The Compass: Official Newspaper of the Catholic Diocese of Green Bay
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August 10, 2001 Issue
Local News

More options offered for chaplaincy students

Extended program allows working students to participate part-time


By Joanne Flemming
Compass Correspondent

You feel God is calling you to be a chaplain, but you also feel you can't quit your job to enter training. How do you deal with this dilemma?

It's one many chaplaincy students entering traditional Clinical Pastoral Education (CPE) programs face, agreed Sr. Geraldine Krautkramer of Green Bay. However, the Green Bay Diocese now has an alternative, an extended CPE program.

Students participate, part-time, to complete the required 400 hours training for each unit over several months' time, rather than in a three-month period as they would in a full-time program. That allows them to continue working part-time.

Sr. Krautkramer said the extended program usually runs from September to April, but earlier this year the five students tried meeting from February to June or for about 23 hours per week. These hours included eight of classes and discussion and 15 of clinical experiences in a hospital, nursing home or hospice program.

The Association for Clinical Pastoral Education determines how CPE courses are taught nationally. National chaplaincy organizations require chaplains to complete four CPE units for certification.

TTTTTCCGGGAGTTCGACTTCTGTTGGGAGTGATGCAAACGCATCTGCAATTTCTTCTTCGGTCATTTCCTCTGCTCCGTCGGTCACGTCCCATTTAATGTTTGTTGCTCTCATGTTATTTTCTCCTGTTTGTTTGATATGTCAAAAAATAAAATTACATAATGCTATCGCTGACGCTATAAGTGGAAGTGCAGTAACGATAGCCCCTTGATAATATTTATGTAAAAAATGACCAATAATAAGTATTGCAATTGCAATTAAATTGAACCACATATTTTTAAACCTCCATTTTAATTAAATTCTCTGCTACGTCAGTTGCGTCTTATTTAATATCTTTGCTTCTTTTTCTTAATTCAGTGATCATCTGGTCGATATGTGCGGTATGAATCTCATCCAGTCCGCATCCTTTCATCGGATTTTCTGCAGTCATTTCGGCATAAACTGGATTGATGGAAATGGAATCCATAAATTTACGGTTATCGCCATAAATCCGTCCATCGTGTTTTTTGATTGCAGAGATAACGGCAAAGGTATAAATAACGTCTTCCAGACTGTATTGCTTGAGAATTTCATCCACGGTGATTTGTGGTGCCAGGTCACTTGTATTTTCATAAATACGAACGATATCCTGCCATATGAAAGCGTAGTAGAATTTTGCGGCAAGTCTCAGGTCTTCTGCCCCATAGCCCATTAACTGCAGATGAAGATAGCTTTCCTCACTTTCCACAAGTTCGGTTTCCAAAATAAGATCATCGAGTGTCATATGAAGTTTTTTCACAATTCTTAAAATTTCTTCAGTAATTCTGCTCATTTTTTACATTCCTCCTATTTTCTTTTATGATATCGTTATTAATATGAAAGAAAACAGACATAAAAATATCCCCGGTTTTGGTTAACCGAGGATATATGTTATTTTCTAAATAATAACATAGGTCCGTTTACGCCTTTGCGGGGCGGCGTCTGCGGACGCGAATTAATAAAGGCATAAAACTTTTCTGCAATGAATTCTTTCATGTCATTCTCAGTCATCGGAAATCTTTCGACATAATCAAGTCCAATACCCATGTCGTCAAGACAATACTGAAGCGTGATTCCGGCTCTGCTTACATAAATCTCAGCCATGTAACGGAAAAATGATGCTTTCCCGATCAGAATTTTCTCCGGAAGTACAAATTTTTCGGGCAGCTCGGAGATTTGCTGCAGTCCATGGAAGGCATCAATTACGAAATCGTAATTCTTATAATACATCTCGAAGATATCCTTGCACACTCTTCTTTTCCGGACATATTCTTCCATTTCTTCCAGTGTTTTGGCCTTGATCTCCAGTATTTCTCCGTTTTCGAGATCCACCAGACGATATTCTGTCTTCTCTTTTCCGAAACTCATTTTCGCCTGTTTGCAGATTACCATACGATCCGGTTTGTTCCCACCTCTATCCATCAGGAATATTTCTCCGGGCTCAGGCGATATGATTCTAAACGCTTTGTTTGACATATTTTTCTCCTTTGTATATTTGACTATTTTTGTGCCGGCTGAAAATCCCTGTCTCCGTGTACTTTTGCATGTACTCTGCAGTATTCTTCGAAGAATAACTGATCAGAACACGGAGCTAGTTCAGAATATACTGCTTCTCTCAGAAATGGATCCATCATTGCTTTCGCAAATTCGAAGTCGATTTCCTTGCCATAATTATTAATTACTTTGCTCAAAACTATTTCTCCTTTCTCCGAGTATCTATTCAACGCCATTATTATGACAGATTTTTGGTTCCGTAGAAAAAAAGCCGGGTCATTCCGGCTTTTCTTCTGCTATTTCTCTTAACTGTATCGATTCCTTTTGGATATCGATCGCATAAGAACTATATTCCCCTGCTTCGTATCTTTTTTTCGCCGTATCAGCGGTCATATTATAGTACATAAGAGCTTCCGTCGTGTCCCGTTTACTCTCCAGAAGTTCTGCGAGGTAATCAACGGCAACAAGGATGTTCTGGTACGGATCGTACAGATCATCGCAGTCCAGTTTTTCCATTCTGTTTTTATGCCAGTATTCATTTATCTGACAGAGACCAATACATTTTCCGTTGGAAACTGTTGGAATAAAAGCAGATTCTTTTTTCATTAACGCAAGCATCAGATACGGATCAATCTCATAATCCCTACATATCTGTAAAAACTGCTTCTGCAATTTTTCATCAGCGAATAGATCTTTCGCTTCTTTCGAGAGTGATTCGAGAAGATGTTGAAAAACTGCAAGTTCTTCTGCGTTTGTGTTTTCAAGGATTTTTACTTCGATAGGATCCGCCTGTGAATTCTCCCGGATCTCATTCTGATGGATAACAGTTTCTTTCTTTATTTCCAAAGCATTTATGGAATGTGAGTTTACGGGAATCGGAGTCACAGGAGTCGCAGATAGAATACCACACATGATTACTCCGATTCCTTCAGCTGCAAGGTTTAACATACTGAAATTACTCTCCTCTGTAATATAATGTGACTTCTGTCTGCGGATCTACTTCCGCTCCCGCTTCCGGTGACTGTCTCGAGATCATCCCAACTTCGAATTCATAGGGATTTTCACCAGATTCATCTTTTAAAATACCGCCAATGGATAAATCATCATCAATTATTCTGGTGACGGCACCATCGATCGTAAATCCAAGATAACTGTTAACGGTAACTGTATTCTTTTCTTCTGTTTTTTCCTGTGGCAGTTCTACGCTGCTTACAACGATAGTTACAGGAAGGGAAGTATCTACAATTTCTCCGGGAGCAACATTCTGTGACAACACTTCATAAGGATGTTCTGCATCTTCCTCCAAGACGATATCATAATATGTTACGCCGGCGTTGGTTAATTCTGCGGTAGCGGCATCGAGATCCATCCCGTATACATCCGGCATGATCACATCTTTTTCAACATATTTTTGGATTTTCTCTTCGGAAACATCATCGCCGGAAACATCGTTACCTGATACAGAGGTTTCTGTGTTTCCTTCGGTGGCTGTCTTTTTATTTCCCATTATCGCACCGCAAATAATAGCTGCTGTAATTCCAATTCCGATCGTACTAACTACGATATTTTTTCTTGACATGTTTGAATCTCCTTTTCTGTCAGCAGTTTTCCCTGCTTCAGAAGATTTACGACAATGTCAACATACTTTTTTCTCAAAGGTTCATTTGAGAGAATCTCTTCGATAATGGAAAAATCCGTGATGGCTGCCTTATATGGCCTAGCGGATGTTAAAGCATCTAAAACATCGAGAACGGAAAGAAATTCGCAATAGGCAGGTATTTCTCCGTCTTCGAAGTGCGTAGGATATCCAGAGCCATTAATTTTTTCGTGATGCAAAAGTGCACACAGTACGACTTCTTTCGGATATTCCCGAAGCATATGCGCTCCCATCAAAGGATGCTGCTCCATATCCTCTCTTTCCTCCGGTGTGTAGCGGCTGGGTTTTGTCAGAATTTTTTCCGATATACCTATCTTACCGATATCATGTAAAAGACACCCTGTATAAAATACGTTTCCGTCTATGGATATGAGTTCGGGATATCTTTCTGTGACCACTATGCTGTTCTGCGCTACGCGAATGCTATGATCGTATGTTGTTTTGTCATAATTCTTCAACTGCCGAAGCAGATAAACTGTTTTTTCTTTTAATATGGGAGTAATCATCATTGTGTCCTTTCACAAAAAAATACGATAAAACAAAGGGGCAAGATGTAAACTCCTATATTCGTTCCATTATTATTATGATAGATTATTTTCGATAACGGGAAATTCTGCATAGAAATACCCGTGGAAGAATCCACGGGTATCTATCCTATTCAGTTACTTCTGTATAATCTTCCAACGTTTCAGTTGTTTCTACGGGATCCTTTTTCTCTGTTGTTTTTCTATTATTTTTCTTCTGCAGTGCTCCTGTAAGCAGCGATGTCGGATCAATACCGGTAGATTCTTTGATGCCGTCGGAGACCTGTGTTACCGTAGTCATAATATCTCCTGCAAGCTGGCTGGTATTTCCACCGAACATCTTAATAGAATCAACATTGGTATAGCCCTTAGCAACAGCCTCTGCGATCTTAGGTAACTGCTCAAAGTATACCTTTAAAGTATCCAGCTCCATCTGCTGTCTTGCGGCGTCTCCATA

Three of the five students in the February to June program were in the first CPE unit. The other two - Bill Serdahely and Lenore Domers-Merrill - are in the third unit. They want to complete the requirements for certification. Domers-Merrill belongs to St. Pius X Parish, Appleton; Serdahely belongs to Appleton's Unitarian Church. Both are already working as chaplains.

Experiencing God

Sr. Krautkramer defines a chaplain as "a skilled person who is able to facilitate for another person the experience of God's presence, love and power." That person has "the ability to know when and how to facilitate this experience through sacrament, word and prayer and through the gift of relationship and personhood."

In the past, she said, chaplains have mostly been seminarians, ordained clergy and members of religious orders, but now they are increasingly lay person. They work in hospitals, nursing homes, prisons and other agencies.

Sr. Krautkramer and Domers-Merrill said some students going to the first CPE unit do not have definite goals to become chaplains.

"A unit is more of a learning about one's self," Domers-Merrill said. "A student looks to him or herself and asks, 'What am I doing? What am I? Where am I? What is my spirituality? How do I relate to others?' "

The three first-unit students concurred. They are Denise Flynn of Holy Family Parish in Marinette, Joanne Ehrhardt of St. Jude Parish, Green Bay, and Molly McGinnis of St. Elizabeth Ann Seton Parish, also in Green Bay.